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© November 2007 Anthony Lawrence

Making Things Talk


Oh, wow. Double wow. I missed a whole revolution.

Back in the 70's I built a few Heathkits.. I can't even remember what I built other than a voltmeter, but I remember enjoying it. Playing with electronics was fun. The only problem was that if you wanted to do anything complicated, well, it quickly got very complicated. It could get pretty expensive, too.

So when PC's came along in the late 70's I dropped electronics entirely: programming was a lot more fun than soldering resistors. I do recall reading Steve Ciarca's Circuit Cellar in the early byte magazines, and I did toy with the idea of playing with X10 modules tied to a central computer, but the computer was really too important (and too expensive) to mess around with for that.

So that was that. One of my clients for quite a few years now has been You-do-it Electronics, so I've walked by racks of electronic parts and gizmos many times, but honestly I've been blind to it all.

Then this book arrived from O'Reilly. Pay no attention to the toy monkey on the cover; this is a pretty serious book. What it is about is the revolution I missed: inexpensive microcontrollers that you can program to do all of the horribly complicated stuff that would have driven most of us nuts in the 70's.

These things come in all flavors now: general purpose serial and USB devices, Bluetooth, wireless, ethernet and this book gives examples of talking to and controlling all of them. The wonderful thing is all of these things are inexpensive - even the higher end Wiring.org microcontroller is under $100.00 and an only slightly less powerful Arduino board is under $40.00.

There are twenty-six basic projects covered here, from just making an LED blink (you have to start somewhere) to interfacing with an RFID tag to turn lights on and off. Tom Igoe explains concepts with humor and style - he's an instructor at New York University, and that shows. This isn't just "connect a 320 OHM resistor here..", Tom explains the underlying technology before jumping into a circuit and program.

I really enjoyed this; so much so that I immediately bought a Wiring.org microcontroller and got my first "blinking lights" working last night. If this lights a fire in you as it did in me, you'll want this book, and you'll also want visit the MAKE Website and perhaps subscribe to "MAKE Magazine" also.

Tony Lawrence 2007-11-10 Rating: 4.5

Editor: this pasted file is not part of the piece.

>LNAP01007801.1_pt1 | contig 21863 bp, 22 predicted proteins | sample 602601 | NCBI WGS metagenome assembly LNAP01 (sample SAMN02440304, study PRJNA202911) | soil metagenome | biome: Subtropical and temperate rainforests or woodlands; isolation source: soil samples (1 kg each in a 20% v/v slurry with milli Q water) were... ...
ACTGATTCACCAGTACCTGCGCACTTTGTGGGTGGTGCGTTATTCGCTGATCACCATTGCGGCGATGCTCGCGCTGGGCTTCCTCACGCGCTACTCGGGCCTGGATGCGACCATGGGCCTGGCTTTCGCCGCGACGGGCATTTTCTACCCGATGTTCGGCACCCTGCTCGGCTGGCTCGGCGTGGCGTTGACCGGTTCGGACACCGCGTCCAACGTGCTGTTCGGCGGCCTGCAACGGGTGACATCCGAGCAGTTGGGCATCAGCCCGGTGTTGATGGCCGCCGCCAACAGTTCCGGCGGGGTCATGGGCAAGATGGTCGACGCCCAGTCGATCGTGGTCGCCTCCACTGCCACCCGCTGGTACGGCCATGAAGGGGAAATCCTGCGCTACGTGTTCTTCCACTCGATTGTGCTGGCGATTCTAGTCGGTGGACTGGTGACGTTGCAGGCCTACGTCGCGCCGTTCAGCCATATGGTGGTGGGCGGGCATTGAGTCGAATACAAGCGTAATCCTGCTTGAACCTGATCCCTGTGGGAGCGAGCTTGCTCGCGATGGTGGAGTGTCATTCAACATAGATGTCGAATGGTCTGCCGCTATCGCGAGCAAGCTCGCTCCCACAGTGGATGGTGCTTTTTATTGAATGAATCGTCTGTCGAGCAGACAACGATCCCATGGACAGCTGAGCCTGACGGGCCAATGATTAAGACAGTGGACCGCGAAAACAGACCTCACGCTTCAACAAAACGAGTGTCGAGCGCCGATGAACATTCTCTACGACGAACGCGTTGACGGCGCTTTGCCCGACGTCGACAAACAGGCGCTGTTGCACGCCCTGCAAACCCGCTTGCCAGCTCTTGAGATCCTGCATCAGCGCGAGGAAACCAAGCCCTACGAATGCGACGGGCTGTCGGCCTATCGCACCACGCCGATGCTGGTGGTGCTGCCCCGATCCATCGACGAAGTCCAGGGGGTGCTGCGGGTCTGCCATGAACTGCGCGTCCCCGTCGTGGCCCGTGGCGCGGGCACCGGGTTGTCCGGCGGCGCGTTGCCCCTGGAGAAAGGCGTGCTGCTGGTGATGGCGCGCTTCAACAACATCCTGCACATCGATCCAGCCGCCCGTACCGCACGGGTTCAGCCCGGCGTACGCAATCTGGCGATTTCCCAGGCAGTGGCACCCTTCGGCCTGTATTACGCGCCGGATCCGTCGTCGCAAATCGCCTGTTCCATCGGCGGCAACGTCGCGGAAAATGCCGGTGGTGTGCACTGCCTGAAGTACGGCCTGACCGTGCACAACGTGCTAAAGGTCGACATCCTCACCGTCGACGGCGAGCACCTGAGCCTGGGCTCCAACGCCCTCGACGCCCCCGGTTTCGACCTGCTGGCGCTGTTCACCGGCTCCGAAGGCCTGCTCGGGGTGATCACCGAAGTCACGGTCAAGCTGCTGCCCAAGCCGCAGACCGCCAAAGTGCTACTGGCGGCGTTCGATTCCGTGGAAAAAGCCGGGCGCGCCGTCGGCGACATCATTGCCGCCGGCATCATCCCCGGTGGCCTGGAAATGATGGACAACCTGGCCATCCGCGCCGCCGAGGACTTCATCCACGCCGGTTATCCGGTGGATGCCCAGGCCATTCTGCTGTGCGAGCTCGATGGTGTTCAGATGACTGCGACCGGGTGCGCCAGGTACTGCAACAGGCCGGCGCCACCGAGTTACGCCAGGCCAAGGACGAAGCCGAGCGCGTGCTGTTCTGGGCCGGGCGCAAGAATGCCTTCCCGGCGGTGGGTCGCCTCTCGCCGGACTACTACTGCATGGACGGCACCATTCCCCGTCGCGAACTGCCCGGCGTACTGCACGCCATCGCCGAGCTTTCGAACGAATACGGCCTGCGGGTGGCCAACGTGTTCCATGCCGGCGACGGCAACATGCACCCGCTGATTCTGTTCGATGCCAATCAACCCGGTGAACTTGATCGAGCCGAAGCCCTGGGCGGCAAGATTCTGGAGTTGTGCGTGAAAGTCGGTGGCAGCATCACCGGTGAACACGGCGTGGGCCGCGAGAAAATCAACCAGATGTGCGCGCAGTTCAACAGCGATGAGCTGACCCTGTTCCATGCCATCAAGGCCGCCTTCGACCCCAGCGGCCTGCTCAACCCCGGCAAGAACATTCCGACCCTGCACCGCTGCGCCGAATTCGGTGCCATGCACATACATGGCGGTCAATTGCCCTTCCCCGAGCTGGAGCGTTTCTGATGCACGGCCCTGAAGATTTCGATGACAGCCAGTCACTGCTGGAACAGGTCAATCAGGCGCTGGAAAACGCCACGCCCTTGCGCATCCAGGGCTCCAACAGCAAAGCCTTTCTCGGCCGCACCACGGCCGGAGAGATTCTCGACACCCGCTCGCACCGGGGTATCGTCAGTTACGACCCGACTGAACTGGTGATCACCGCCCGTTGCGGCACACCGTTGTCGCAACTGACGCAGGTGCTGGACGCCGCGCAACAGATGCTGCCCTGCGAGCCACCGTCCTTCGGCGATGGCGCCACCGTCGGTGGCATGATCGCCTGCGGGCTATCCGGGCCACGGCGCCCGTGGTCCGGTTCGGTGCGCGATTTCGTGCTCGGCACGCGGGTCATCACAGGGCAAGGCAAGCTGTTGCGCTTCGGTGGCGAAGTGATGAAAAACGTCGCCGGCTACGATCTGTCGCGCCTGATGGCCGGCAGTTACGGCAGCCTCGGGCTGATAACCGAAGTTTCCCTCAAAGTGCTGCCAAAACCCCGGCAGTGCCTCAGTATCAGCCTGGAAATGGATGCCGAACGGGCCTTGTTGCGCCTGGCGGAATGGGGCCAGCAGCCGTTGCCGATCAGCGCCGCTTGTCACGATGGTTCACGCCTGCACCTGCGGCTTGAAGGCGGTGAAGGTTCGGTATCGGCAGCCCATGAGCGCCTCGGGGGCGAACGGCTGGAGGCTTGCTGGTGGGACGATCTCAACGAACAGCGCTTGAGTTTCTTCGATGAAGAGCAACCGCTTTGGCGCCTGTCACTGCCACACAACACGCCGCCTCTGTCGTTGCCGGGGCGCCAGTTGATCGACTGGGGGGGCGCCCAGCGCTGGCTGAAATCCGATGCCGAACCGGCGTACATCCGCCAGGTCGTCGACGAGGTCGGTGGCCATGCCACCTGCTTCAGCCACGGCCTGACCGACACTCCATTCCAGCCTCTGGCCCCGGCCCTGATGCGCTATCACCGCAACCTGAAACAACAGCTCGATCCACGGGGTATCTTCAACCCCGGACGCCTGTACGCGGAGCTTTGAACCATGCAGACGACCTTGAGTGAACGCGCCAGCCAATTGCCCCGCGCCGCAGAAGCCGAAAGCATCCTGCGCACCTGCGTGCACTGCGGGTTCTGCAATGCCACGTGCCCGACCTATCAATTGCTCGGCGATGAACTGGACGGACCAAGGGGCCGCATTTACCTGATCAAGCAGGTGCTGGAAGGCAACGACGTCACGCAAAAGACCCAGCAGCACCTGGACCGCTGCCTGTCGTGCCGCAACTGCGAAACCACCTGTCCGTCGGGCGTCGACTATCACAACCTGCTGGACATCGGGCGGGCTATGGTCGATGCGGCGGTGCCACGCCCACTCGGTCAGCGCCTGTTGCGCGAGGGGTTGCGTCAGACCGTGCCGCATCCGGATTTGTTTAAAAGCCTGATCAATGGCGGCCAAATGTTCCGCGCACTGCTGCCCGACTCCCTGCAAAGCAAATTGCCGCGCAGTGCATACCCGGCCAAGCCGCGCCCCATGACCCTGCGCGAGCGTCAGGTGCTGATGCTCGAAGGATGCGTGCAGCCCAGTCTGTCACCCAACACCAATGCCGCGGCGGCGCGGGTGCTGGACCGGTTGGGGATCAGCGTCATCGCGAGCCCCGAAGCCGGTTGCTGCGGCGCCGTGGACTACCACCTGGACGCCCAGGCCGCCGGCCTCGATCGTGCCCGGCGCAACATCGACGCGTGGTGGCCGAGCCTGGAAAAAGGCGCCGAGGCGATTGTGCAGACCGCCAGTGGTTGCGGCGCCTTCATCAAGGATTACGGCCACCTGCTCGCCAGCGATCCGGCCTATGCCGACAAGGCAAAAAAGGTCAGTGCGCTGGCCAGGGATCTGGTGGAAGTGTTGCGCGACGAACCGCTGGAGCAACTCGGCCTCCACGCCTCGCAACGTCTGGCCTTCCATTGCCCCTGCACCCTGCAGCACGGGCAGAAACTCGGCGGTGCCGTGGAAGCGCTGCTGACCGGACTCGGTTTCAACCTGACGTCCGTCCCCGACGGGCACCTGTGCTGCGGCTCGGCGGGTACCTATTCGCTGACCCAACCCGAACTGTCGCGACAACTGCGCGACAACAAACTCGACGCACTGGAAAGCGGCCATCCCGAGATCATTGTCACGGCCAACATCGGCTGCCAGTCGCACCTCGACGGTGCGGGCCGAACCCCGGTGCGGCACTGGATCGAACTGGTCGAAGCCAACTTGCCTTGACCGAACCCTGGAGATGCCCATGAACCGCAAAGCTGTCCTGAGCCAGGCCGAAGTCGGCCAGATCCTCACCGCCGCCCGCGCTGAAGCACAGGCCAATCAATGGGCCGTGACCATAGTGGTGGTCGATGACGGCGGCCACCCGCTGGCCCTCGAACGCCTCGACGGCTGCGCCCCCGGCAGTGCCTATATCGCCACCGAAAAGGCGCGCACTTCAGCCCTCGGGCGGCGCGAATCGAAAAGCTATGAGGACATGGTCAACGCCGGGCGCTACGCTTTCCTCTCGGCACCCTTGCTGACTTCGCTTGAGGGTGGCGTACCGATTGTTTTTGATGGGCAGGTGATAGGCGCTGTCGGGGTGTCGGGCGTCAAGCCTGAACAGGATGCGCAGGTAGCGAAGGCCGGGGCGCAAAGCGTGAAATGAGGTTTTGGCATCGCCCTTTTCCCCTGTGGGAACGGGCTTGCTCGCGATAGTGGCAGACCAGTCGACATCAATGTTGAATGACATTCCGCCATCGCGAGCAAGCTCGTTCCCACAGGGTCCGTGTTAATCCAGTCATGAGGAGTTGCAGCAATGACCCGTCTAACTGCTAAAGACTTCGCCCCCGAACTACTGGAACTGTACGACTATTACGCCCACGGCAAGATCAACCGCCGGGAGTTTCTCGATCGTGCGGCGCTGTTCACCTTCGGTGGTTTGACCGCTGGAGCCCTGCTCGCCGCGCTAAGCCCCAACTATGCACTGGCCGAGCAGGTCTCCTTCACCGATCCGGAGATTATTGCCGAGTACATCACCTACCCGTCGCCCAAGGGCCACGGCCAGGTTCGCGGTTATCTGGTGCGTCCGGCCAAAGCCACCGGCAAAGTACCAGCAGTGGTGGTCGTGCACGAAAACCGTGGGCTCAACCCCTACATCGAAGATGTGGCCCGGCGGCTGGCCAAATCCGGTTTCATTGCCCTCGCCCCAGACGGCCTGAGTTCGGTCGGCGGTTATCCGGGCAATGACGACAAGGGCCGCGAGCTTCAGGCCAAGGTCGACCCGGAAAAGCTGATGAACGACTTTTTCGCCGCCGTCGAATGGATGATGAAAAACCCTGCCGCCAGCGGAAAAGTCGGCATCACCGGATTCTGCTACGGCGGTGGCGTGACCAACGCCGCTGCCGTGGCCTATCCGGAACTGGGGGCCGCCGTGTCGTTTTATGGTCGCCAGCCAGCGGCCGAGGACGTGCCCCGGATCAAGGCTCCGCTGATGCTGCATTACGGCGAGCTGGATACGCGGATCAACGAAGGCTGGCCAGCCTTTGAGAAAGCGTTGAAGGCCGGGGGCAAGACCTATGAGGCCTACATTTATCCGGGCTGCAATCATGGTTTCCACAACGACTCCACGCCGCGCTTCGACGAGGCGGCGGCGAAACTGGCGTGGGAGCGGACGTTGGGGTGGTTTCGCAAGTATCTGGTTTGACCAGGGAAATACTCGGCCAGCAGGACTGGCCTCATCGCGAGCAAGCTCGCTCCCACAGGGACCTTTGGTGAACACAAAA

• Tom Igoe
  • O'Reilly
  • 9780596510510

Amazon Order (or just read more about) Making Things Talk  from Amazon.com


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Inexpensive and informative Apple related e-books:

Sierra: A Take Control Crash Course

Photos: A Take Control Crash Course

Take Control of Upgrading to El Capitan

El Capitan: A Take Control Crash Course

Take Control of IOS 11

More Articles by © Anthony Lawrence

Sat Nov 10 19:57:53 2007: 3245   TonyLawrence

I found this link from a former Heath Kit employee:

Mon Nov 12 16:27:23 2007: 3252   BigDumbDinosaur

In the late 1950s I used to built Knight kits, which were sold by Allied Radio (now Allied Electronics). My first kit was a VTVM (vacuum tube voltmeter), which I used for about 10 years. Following that project, I built a Knight kit 'scope, which I still have (in storage, not on my bench). I also out together some Knight kit tube powered hi-fi amplfiers. By the mid-1960's, my electronic engineering skills were sufficient to allow me to scratch-design and build this sort of stuff and I stopped building kits. My last tube project from that period was a pair of 100 watt RMS amps, one for each channel of my "ultimate" stereo system. Those amps, which went into service in 1970 and weigh some forty pounds each, are still in use, although I have no more spare 8417 beam tetrode output tubes for them. When the 8417's die, the amps will be permanently silenced.

The control system in my large scale Diesel locomotive will include a Splatco microcontroller. It will handle decision logic for such things as engine throttle control and loading. The Splatco controller will also manage the air compressor and automatic reservoir drain. I could have done it entirely with relays -- lots of them -- but the lure of the Splatco unit was too much to resist (relays will be used to switch heavy electrical loads, however).


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